Background: DNA-RNA compounds have shown promising protection against cell oxidative stress. This study aimed to assess the cytotoxicity, protective, or preventive effect of different experimental formulations on oral epithelia’s oxidative stress in vitro. Methods: Reconstituted human oral epithelia (RHOE) were grown air-lifted in a continuous-flow bioreactor. Mouthwash and gels containing DNA-RNA compounds and other bioactive molecules were tested on a model of oxidative stress generated by hydrogen peroxide treatment. Epithelia viability was evaluated using a biochemical MTT-based assay and confocal microscopy; structural and ultrastructural morphology was evaluated by light microscopy and TEM. Results: DNA-RNA showed non-cytotoxic activity and effectively protected against oxidative stress, but not in its prevention. Gel formulation did not express adequate activity compared to the mouthwash. Excipients played a fundamental role in enhancing or even decreasing the bioactive molecules’ effect. Conclusion: A mouthwash formulation with hydrolyzed DNA-RNA effectively protected against oxidative stress without additional enhancement by other bioactive molecules. Active compounds such as hyaluronic acid, β-Glucan, allantoin, bisabolol, ruscogenin, and essential oils showed a protective effect against oxidative stress, which was not synergistic with the one of DNA-RNA. Surfactant agents showed harmful activity against oral epithelia.
ARTICLE | doi:10.20944/preprints202210.0166.v1
Subject: Medicine & Pharmacology, Dentistry Keywords: antibacterial photodynamic therapy; Oral hygiene; Periodontitis
Online: 12 October 2022 (08:59:58 CEST)
A single-site, randomized clinical trial was designed to determine the efficacy of regular home use of Lumoral® dual-light antibacterial aPDT in periodontitis patients. For the study, 200 patients are randomized to receive non-surgical periodontal treatment (NSPT), including standardized hygiene instructions and electric toothbrush, and scaling and root planing, or NSPT with adjunctive Lumoral® treatment. A complete clinical intraoral examination is conducted in the beginning, at three months, and at six months. This report presents the three-month results of the first 59 consecutive randomized subjects. At three months, bleeding on probing (BoP) was lower in the NSPT+Lumoral®-group than in the NSPT group (p=0.045), and more patients in the NSPT+Lumoral®-group had their BoP below 10% (52% vs. 29%, respectively, p=0.008). Patients in the NSPT+Lumoral®-group improved their oral hygiene by visible-plaque-index (p=0.0002), while the NSPT group showed no statistical improvement as compared to baseline. Both groups significantly reduced the number of deep periodontal pockets, but more patients with a reduction in their deep pocket number were found in the NSPT+Lumoral® group (92% vs. 63%, p=0.01). Patients whose number of deep pockets was reduced by 50% or more were also more frequent in the NSPT+Lumoral®-group (70% vs. 33%, p=0.01). Patients with initially less than ten deep pockets had fewer deep pockets at three-month follow-up in the Lumoral® group (p=0.02). In conclusion, adjunctive use of Lumoral® in NSPT results in improved treatment outcomes at three months post-therapy.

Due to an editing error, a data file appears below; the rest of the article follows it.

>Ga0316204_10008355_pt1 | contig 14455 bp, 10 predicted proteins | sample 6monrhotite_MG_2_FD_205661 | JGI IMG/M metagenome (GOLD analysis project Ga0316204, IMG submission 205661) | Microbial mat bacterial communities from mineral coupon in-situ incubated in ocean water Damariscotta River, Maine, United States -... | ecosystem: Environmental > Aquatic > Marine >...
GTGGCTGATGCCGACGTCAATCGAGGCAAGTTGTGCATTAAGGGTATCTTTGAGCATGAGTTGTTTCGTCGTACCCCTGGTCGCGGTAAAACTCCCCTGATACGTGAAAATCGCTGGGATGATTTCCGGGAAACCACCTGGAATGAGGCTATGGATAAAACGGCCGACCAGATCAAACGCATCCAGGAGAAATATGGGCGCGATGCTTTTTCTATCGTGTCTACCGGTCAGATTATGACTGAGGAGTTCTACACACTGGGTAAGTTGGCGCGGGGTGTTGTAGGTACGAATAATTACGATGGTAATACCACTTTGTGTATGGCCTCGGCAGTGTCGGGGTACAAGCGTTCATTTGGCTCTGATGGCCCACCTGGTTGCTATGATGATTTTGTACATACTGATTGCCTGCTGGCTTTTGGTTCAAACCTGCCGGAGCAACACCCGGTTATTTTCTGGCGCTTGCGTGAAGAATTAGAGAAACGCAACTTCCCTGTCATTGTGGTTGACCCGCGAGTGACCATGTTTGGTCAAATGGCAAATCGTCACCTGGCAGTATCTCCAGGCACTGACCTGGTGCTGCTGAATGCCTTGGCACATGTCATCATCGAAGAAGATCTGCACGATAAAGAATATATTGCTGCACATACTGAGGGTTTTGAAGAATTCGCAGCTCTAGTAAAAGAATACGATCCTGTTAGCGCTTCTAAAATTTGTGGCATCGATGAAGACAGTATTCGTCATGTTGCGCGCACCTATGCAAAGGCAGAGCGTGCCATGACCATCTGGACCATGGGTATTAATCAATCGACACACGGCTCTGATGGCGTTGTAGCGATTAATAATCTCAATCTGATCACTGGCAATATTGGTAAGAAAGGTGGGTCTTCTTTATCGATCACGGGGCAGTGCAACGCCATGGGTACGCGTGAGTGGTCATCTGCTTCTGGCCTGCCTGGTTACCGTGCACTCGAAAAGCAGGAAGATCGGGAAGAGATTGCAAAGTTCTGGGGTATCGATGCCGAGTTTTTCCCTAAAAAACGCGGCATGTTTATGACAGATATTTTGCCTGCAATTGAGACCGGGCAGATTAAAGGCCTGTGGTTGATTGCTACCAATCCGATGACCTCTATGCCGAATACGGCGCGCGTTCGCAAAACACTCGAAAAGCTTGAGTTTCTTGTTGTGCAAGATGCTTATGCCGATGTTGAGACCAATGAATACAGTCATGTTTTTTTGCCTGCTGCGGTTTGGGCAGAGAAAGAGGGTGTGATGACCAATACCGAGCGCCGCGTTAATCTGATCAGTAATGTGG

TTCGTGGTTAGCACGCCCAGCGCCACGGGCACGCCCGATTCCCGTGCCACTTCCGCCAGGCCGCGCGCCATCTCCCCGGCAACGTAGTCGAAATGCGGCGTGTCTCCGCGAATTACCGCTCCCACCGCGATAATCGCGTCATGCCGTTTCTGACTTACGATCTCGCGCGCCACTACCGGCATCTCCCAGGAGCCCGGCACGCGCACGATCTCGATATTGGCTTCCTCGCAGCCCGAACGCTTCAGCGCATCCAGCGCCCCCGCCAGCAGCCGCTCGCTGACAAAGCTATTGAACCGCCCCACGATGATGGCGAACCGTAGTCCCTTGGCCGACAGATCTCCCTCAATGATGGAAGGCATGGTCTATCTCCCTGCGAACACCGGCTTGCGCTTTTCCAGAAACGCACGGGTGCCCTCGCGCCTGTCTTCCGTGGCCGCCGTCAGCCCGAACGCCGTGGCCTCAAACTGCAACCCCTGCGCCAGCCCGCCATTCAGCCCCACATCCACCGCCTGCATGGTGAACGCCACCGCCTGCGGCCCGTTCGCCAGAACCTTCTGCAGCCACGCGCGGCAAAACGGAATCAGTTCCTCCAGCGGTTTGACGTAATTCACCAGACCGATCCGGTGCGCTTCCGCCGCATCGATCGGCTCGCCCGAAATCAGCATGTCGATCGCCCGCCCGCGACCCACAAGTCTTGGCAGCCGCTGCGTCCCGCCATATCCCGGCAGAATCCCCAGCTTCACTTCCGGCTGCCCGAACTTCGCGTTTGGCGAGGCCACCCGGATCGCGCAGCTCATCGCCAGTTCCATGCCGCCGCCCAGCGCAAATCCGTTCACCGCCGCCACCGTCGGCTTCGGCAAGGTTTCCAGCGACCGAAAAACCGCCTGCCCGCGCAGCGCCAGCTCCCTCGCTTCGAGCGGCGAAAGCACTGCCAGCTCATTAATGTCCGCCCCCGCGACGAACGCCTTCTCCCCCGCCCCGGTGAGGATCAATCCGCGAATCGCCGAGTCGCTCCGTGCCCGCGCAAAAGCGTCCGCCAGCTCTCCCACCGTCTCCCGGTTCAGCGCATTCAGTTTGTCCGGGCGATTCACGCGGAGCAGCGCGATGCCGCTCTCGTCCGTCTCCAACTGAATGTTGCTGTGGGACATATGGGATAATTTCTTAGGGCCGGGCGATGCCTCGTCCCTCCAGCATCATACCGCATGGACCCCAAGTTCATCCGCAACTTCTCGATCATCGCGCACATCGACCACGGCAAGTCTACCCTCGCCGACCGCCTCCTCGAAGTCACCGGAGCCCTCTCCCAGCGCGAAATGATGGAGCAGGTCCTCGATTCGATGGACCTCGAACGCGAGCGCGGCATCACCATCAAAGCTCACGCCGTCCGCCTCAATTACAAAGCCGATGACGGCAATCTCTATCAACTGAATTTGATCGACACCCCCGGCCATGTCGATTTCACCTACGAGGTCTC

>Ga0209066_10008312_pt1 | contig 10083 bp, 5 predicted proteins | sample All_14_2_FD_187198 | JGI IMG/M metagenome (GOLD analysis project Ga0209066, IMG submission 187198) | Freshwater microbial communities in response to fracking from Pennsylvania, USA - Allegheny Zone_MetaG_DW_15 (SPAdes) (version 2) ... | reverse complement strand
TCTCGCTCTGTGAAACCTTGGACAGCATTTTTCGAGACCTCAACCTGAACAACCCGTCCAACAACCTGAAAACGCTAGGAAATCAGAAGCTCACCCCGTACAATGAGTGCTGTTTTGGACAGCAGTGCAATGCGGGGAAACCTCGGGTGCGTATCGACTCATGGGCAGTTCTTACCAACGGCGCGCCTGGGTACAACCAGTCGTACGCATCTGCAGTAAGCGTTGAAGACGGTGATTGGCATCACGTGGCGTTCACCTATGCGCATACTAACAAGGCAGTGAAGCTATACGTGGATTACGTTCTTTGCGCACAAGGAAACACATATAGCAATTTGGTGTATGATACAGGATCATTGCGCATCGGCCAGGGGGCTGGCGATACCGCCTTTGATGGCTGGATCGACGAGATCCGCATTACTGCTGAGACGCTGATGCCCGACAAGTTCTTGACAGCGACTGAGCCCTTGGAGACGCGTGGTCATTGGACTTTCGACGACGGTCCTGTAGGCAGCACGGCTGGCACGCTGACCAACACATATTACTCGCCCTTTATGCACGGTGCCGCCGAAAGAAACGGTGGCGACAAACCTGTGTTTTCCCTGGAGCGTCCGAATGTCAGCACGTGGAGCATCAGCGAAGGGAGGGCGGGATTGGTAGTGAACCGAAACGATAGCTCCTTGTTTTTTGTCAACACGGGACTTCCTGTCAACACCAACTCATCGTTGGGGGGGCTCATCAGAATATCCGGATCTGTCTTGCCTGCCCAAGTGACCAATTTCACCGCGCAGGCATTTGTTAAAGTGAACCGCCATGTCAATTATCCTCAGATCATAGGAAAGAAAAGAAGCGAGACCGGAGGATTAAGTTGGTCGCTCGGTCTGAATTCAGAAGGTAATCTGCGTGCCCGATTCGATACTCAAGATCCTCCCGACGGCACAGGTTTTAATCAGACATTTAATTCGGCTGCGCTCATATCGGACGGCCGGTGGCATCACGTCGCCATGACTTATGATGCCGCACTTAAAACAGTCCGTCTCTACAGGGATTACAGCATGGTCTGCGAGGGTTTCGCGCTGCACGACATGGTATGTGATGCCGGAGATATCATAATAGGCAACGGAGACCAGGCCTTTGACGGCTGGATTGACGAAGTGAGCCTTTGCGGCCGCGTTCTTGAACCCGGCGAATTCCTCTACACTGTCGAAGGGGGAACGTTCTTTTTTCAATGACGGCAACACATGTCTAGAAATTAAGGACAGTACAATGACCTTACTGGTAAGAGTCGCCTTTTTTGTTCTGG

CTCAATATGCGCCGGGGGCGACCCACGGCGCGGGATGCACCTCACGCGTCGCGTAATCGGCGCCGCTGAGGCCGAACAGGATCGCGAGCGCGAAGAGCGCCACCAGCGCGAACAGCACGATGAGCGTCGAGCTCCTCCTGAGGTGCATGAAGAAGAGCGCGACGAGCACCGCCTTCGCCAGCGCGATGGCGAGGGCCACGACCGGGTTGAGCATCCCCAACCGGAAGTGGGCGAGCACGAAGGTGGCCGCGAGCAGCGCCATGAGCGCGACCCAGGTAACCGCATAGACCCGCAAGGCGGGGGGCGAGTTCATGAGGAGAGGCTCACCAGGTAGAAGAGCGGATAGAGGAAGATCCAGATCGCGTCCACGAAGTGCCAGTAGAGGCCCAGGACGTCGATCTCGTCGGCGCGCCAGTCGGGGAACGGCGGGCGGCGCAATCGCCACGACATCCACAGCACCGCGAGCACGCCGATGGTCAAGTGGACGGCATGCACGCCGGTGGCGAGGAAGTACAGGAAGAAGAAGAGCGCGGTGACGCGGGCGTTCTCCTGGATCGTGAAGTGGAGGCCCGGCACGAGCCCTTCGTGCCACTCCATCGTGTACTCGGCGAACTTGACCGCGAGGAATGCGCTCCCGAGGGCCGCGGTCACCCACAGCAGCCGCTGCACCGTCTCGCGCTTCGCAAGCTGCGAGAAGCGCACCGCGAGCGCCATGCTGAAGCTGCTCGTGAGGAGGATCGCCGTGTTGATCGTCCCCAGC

ARTICLE | doi:10.20944/preprints202202.0285.v1
Subject: Medicine & Pharmacology, Psychiatry & Mental Health Studies Keywords: Bullying; Oral health; Indigenous; Children; Australia
Online: 23 February 2022 (05:26:35 CET)